Khalaf nodded, and soon they were all chewing the mildly narcotic leaves that even more than tea was the Somali national habit. The two men with the AK-47s pulled down the scarves covering their faces and one of them almost smiled. We're bonding, old buddies, Scorpion thought, chewing the green-tasting leaves like a teenager with a wad of gum.

“The toll for the children is two hundred,” Khalaf said.

“Shillings?” Scorpion asked. Two hundred Somali shillings was about twelve cents American. Not a real number, but a way to start the bargaining.

Khalaf laughed and the soldiers smiled, showing mouths with rotten yellow teeth caked green with chewed
qat
.

“Two hundred dollars American,” Khalaf said. “Apiece.”

“My elder brother makes a joke.” Scorpion grimaced, doing the arithmetic in his head. Sixteen kids in the truck. All that were still alive out of the twenty-four at the school he had gone into Somalia to get; $3,200. “One hundred,” he said.

“Two,” Khalaf said, impatience in his voice. Scorpion wasn't sure if it was Khalaf's craziness, the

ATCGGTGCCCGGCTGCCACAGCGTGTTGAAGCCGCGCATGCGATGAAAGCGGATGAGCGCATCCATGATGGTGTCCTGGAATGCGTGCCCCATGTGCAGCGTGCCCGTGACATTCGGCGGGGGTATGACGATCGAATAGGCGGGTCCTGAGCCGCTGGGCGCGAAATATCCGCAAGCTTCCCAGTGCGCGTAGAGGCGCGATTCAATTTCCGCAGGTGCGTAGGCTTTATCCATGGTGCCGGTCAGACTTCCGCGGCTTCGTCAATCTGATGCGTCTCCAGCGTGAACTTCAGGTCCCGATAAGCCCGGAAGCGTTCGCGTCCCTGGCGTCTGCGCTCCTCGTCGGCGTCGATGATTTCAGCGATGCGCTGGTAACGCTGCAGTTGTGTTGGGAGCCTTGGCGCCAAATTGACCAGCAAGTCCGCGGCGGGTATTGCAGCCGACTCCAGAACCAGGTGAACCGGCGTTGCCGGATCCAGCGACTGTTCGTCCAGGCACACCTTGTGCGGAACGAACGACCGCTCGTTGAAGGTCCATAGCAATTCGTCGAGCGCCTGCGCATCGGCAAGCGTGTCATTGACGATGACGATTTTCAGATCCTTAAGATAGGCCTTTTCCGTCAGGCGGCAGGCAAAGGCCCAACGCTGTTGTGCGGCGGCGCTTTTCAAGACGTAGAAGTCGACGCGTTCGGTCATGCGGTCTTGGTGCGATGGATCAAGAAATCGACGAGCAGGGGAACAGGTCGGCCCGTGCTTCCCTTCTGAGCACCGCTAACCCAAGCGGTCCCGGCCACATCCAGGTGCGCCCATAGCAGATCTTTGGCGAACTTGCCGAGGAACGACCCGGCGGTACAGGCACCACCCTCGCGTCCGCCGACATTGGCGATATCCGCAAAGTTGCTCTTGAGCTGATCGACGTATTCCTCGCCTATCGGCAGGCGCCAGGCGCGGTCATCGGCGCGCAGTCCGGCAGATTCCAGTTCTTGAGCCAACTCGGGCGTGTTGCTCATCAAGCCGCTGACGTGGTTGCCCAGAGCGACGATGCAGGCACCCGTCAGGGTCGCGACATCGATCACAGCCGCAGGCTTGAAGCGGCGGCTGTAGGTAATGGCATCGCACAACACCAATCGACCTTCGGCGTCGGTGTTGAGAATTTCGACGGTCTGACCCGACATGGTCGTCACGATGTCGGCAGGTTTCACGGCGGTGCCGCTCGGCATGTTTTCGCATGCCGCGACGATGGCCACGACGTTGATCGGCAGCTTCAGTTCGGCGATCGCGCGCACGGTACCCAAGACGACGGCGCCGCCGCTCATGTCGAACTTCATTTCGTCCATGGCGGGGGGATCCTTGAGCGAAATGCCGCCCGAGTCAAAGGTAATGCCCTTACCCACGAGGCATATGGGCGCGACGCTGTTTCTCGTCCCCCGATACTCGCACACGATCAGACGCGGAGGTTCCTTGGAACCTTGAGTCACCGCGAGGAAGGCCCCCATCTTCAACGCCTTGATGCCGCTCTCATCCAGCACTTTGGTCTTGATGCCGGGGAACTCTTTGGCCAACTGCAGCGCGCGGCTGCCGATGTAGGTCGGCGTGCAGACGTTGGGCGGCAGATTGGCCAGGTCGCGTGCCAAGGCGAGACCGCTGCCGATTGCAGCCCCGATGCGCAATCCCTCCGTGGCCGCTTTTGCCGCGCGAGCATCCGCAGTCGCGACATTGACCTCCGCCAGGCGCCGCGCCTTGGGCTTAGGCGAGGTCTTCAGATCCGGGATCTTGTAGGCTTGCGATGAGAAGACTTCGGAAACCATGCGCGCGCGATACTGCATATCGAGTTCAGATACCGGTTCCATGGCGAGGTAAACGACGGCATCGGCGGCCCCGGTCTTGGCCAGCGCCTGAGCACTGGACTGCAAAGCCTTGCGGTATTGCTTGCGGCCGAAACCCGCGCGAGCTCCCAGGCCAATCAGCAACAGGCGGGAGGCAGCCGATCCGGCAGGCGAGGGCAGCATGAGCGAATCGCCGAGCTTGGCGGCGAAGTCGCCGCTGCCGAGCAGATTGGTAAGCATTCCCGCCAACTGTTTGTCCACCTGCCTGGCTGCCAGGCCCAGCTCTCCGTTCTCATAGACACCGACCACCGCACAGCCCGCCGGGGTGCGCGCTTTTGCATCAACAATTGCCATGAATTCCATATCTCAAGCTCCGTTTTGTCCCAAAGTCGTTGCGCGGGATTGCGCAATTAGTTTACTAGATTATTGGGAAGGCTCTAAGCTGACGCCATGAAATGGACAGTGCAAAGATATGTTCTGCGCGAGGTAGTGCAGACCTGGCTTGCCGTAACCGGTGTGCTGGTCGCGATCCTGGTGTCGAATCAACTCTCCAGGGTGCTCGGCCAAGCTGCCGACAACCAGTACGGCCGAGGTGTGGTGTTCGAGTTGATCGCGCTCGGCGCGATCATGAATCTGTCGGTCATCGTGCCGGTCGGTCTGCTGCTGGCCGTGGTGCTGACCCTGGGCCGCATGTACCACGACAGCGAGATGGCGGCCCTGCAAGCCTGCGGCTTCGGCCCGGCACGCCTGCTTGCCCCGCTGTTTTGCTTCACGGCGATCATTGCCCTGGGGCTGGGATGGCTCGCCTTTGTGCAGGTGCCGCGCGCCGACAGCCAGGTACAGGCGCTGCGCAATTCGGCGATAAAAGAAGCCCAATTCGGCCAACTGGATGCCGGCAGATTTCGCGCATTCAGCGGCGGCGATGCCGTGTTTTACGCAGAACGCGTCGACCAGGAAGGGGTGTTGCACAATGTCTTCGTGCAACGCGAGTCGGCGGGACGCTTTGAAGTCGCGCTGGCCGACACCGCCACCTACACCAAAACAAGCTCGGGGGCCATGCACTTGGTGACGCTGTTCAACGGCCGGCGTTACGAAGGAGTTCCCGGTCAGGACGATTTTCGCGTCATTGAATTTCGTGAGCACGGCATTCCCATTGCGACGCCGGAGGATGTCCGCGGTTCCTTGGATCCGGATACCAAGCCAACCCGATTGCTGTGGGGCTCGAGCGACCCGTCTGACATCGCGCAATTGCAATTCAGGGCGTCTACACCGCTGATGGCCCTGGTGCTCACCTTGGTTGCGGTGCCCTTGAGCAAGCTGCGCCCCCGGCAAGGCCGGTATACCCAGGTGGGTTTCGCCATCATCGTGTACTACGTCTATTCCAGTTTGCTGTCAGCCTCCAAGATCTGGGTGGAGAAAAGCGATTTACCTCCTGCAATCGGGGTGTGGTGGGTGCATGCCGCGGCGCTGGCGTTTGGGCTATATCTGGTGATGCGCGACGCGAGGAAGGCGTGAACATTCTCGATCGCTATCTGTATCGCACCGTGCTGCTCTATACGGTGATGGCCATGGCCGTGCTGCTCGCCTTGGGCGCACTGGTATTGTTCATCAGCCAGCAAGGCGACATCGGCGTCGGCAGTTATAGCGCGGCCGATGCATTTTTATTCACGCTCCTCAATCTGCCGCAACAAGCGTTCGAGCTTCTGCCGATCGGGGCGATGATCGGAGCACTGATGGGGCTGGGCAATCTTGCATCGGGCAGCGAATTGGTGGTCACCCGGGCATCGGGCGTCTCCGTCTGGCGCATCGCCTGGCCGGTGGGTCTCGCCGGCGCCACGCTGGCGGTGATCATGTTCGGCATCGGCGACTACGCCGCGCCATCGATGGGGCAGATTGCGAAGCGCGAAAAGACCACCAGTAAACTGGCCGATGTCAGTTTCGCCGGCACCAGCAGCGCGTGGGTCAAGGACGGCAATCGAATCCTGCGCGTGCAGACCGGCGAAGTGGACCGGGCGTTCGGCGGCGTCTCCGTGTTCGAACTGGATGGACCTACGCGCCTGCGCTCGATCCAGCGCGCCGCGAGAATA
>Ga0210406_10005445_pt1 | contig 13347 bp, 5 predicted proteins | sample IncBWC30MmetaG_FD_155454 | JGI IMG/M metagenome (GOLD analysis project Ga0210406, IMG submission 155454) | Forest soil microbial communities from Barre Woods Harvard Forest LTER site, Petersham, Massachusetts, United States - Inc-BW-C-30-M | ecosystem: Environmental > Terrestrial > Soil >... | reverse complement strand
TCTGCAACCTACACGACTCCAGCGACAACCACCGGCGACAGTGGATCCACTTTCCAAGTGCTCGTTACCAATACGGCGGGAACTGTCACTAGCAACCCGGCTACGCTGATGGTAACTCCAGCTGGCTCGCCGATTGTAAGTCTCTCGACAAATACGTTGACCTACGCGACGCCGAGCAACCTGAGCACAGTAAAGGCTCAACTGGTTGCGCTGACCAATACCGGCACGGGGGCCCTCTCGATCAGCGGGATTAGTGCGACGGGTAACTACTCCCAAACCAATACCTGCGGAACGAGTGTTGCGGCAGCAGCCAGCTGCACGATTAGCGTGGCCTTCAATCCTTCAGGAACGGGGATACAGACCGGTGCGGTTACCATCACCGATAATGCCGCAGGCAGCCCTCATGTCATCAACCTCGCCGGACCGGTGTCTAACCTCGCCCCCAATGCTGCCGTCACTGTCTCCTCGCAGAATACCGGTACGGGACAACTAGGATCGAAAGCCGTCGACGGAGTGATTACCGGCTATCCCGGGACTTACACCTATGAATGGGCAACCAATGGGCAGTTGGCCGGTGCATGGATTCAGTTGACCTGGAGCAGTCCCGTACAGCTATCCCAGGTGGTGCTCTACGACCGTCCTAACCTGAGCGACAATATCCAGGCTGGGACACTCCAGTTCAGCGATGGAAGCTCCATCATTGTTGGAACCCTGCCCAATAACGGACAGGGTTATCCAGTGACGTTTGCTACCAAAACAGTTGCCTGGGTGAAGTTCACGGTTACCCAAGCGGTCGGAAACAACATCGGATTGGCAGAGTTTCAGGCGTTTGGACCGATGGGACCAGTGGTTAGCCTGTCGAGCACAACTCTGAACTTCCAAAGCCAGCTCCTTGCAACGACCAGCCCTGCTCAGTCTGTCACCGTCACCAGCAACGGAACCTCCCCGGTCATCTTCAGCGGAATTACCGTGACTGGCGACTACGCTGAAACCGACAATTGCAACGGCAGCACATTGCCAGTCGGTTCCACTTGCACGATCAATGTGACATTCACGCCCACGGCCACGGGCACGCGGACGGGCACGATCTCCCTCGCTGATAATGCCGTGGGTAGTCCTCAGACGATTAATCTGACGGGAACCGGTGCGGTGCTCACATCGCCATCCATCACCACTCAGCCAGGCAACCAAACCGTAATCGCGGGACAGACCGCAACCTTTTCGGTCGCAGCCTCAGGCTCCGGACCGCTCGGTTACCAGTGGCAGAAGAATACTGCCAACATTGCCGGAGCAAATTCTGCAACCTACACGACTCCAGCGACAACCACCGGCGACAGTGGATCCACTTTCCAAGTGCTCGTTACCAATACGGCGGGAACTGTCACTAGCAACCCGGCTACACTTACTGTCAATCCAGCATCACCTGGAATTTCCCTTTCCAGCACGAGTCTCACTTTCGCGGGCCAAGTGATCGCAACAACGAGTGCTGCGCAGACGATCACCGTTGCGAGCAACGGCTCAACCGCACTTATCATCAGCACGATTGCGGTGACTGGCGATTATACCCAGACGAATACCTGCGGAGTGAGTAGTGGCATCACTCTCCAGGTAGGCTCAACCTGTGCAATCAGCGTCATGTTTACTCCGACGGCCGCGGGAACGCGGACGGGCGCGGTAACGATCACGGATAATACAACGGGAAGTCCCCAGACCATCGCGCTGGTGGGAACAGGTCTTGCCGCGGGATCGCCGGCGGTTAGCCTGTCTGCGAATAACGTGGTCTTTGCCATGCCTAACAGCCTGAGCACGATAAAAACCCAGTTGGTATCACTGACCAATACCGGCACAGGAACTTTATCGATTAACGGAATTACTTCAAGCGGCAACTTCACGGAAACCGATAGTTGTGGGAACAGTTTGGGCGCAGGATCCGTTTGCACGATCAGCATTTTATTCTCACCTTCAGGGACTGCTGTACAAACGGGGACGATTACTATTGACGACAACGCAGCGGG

qat
making him more aggressive, or both. But he was right at the edge. “Plus a thousand for you and the truck.”

“I'll need money to bribe the border guards,” Scorpion said.

“Or I kill you now and take everything in your
klee'asa
,” Khalaf said, indicating the backpack. Scorpion watched the two men finger the triggers of the AK-47s.

“Maashi. Mafi mushkila.”
Okay. No problem, Scorpion agreed, smiling.

Khalaf stood up.

It was just rotten luck he had run into the roadblock on the way from Baidoa to the border, Scorpion thought, getting up. Worse still for Dowler, captured a few days earlier. Dowler had been fool enough to try to bring food supplies to Mogadishu without first bribing the tribal leaders. Now Dowler was a complication. If he tried to save the British aid worker, ten-to-one they'd kill them both. And Scorpion knew if he died, the children would die. Some of them were barely clinging to life as it was.